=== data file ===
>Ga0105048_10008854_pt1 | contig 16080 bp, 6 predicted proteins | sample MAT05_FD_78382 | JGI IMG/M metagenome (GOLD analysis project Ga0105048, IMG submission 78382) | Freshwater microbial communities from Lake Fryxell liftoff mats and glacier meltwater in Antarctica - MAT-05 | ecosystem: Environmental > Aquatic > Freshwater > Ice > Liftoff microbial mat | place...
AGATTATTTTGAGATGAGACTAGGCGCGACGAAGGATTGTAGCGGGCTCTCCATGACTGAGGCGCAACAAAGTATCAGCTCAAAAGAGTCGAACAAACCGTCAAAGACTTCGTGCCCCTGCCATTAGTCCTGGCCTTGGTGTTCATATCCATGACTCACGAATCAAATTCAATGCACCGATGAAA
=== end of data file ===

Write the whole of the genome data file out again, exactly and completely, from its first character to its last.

>Ga0105048_10008854_pt1 | contig 16080 bp, 6 predicted proteins | sample MAT05_FD_78382 | JGI IMG/M metagenome (GOLD analysis project Ga0105048, IMG submission 78382) | Freshwater microbial communities from Lake Fryxell liftoff mats and glacier meltwater in Antarctica - MAT-05 | ecosystem: Environmental > Aquatic > Freshwater > Ice > Liftoff microbial mat | place...
AGATTATTTTGAGATGAGACTAGGCGCGACGAAGGATTGTAGCGGGCTCTCCATGACTGAGGCGCAACAAAGTATCAGCTCAAAAGAGTCGAACAAACCGTCAAAGACTTCGTGCCCCTGCCATTAGTCCTGGCCTTGGTGTTCATATCCATGACTCACGAATCAAATTCAATGCACCGATGAAA